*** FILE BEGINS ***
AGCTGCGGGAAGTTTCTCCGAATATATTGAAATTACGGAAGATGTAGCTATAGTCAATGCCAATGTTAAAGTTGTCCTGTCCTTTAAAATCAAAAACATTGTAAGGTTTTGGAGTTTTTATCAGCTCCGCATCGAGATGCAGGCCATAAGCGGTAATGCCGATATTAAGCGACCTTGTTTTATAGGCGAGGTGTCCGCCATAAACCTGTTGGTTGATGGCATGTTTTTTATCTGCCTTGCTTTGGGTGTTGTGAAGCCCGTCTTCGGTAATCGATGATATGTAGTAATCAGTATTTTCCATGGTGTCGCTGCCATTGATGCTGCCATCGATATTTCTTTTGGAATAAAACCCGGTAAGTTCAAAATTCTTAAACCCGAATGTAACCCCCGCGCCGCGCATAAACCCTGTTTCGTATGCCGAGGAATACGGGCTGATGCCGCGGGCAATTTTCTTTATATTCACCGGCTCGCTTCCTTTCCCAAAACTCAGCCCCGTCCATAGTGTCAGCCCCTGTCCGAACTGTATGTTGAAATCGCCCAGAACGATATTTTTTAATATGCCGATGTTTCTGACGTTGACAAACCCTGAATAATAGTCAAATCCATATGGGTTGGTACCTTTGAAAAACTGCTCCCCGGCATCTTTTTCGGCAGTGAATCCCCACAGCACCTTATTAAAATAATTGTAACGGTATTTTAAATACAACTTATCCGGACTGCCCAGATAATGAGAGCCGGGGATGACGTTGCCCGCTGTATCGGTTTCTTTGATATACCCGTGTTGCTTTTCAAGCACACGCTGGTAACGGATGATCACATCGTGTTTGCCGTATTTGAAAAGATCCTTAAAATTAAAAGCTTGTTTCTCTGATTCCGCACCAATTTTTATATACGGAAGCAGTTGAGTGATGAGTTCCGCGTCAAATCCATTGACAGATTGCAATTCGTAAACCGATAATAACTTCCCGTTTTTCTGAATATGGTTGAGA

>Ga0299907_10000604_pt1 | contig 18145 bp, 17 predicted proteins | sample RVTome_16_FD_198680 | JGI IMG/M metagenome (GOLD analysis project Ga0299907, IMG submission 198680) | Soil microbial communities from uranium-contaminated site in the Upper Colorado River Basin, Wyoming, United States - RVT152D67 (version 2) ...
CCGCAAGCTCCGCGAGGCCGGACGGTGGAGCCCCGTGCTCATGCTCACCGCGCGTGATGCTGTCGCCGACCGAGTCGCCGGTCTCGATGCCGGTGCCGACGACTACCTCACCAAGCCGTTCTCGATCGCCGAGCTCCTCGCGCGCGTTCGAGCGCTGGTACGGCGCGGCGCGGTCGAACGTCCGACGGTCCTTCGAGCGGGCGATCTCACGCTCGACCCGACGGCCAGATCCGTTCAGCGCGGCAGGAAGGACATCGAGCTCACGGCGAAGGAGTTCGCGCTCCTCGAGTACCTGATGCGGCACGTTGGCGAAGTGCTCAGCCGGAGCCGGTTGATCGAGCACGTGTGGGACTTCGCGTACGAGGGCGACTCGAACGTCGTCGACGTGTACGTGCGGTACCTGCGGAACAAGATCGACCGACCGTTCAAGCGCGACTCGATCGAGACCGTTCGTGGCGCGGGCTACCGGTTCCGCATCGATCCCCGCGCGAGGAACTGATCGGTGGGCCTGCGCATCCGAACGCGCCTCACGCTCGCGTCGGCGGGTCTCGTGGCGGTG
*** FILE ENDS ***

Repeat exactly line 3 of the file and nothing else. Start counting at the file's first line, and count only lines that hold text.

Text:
CCGCAAGCTCCGCGAGGCCGGACGGTGGAGCCCCGTGCTCATGCTCACCGCGCGTGATGCTGTCGCCGACCGAGTCGCCGGTCTCGATGCCGGTGCCGACGACTACCTCACCAAGCCGTTCTCGATCGCCGAGCTCCTCGCGCGCGTTCGAGCGCTGGTACGGCGCGGCGCGGTCGAACGTCCGACGGTCCTTCGAGCGGGCGATCTCACGCTCGACCCGACGGCCAGATCCGTTCAGCGCGGCAGGAAGGACATCGAGCTCACGGCGAAGGAGTTCGCGCTCCTCGAGTACCTGATGCGGCACGTTGGCGAAGTGCTCAGCCGGAGCCGGTTGATCGAGCACGTGTGGGACTTCGCGTACGAGGGCGACTCGAACGTCGTCGACGTGTACGTGCGGTACCTGCGGAACAAGATCGACCGACCGTTCAAGCGCGACTCGATCGAGACCGTTCGTGGCGCGGGCTACCGGTTCCGCATCGATCCCCGCGCGAGGAACTGATCGGTGGGCCTGCGCATCCGAACGCGCCTCACGCTCGCGTCGGCGGGTCTCGTGGCGGTG